The moment Purple Rain opens, it is clear that this album will be like no other that has even been made. Prince's opening monologue is both a challenge as well as an affirmation to the simple act of living life. As with nearly his entire recorded catalog, Prince plays a multitude of instruments, as well as handling the writing and production duties for the entire album. The album proves to be nothing short of phenomenal, and topped the charts on both sides of the Atlantic, whilst yielding a trio of Top 3 singles, and a trio of Grammy awards. Purple Rain also earned Prince an Oscar for "Best Original Song Score," as one must remember that Purple Rain is, in fact, the soundtrack to Prince's film of the same name. Another significant aspect of the album comes with the song, "Darling Nikki." The song, which is filled with overly sexual content, remains largely regarded as one of the many catalysts behind Tipper Gore's founding of the pro-censorship Parents Music Resource Group (they're the folks responsible for those silly "Explicit Lyrics" stickers.) In more modern times, Foo Fighters recorded a cover of the song, and it appears as the b-side to their 2004 single, "Have It All." Prince turned this tribute around on Foo Fighters by playing their hit single, "Best Of You" during his halftime performance during SuperBowl XLI.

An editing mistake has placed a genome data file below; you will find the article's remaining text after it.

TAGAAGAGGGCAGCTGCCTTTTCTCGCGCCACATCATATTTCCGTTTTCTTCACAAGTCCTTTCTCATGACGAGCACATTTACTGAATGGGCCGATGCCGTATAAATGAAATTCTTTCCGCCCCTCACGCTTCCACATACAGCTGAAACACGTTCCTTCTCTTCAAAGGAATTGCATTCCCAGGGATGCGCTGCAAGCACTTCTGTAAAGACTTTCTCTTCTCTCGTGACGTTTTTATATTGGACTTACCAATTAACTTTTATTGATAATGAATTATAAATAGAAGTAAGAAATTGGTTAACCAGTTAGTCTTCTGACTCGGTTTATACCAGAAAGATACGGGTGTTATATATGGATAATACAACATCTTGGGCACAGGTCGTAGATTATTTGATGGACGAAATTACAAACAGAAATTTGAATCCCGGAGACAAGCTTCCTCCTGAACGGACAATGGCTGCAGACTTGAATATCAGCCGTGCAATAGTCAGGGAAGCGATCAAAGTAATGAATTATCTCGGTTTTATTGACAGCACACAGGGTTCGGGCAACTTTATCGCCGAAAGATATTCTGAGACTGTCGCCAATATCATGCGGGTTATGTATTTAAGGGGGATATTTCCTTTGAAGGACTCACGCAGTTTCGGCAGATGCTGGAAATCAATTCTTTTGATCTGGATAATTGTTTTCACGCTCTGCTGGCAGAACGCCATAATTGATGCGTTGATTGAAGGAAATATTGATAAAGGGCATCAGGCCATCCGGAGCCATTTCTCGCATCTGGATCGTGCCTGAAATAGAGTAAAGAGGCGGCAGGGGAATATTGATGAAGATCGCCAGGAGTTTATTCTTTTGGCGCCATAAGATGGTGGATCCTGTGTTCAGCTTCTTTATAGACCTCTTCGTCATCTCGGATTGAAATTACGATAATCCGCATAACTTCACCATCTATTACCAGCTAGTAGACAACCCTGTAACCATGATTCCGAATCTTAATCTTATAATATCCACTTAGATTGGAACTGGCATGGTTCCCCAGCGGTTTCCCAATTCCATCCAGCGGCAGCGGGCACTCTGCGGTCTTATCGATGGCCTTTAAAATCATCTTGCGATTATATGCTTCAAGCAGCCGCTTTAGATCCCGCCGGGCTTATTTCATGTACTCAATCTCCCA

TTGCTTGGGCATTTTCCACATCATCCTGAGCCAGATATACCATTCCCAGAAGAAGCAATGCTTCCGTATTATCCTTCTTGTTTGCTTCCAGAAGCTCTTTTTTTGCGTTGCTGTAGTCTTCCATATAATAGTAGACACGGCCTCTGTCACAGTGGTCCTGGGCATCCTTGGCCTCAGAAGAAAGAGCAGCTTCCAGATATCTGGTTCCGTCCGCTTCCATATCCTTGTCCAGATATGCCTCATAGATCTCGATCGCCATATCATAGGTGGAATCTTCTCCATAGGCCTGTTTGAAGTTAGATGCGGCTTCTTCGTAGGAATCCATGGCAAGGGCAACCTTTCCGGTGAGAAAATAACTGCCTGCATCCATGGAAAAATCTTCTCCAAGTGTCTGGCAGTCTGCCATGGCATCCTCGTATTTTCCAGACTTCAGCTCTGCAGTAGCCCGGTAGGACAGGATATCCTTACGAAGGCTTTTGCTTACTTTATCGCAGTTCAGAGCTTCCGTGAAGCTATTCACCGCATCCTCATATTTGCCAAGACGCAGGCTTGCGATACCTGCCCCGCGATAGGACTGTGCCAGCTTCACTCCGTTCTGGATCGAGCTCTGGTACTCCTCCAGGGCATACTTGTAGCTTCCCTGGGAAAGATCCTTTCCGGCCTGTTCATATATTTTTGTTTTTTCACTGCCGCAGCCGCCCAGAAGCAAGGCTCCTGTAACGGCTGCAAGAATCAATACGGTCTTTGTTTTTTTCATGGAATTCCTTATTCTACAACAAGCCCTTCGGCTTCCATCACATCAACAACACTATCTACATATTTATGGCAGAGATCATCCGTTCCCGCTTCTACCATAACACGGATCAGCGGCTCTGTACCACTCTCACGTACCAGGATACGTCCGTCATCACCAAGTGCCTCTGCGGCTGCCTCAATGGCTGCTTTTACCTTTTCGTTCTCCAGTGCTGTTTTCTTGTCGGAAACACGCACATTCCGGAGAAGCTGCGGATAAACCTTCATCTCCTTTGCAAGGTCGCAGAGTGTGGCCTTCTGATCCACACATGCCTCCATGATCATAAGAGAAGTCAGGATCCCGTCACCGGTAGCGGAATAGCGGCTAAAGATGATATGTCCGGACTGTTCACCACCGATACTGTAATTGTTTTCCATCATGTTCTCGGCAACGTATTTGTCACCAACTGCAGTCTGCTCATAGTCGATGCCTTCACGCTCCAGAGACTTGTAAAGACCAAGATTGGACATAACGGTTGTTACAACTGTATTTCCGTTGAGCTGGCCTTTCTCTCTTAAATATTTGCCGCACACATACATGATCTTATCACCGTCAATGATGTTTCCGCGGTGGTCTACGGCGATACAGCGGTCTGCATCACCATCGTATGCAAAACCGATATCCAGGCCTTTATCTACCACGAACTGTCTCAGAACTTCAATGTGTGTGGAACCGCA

Purple Rain is significant because it represents the first studio appearance of Prince's legendary backing band, The Revolution. Having disbanded his previous group of backing musicians, The Revolution makes the sound on Purple Rain far more full and powerful than any of Prince's previous efforts. The musical range found on Purple Rain is nothing short of stunning; from the crushing guitar of "Baby I'm A Star" to the string arrangements of "Take Me With U," to the sparse, futuristic, "When Doves Cry." Bringing Prince's classic fusion of rock and deep funk grooves, many of the songs receive a "futuristic" feel thanks to the synthesizer work of Prince and Dr. Fink. This flawless mixture of sounds and styles is perhaps no more apparent than on the chart topping single, "When Doves Cry." Even when Prince slows things down, as with the title track, the musical arrangement and presentation remains spectacular, and the solos found on "Purple Rain" are some of the most brilliant ever recorded. However, the dance-friendly pop sound that has always pervaded Prince's music is just as present on Purple Rain as anywhere else in his catalog, and though many sound unconventional, nearly every song is a grooving, dance-club classic.